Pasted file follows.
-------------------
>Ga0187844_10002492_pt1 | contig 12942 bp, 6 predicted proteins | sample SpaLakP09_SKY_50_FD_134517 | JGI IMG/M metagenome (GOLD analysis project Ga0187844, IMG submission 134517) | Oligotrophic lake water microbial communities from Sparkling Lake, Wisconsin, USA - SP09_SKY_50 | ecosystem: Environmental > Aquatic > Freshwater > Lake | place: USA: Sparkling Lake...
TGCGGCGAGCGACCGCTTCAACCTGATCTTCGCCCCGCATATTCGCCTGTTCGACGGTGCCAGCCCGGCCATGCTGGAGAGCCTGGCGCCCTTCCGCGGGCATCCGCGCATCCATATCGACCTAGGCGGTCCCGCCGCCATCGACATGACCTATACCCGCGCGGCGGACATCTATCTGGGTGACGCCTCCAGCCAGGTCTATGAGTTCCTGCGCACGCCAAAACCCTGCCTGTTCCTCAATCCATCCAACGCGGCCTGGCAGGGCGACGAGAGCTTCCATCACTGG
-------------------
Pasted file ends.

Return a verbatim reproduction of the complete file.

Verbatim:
>Ga0187844_10002492_pt1 | contig 12942 bp, 6 predicted proteins | sample SpaLakP09_SKY_50_FD_134517 | JGI IMG/M metagenome (GOLD analysis project Ga0187844, IMG submission 134517) | Oligotrophic lake water microbial communities from Sparkling Lake, Wisconsin, USA - SP09_SKY_50 | ecosystem: Environmental > Aquatic > Freshwater > Lake | place: USA: Sparkling Lake...
TGCGGCGAGCGACCGCTTCAACCTGATCTTCGCCCCGCATATTCGCCTGTTCGACGGTGCCAGCCCGGCCATGCTGGAGAGCCTGGCGCCCTTCCGCGGGCATCCGCGCATCCATATCGACCTAGGCGGTCCCGCCGCCATCGACATGACCTATACCCGCGCGGCGGACATCTATCTGGGTGACGCCTCCAGCCAGGTCTATGAGTTCCTGCGCACGCCAAAACCCTGCCTGTTCCTCAATCCATCCAACGCGGCCTGGCAGGGCGACGAGAGCTTCCATCACTGG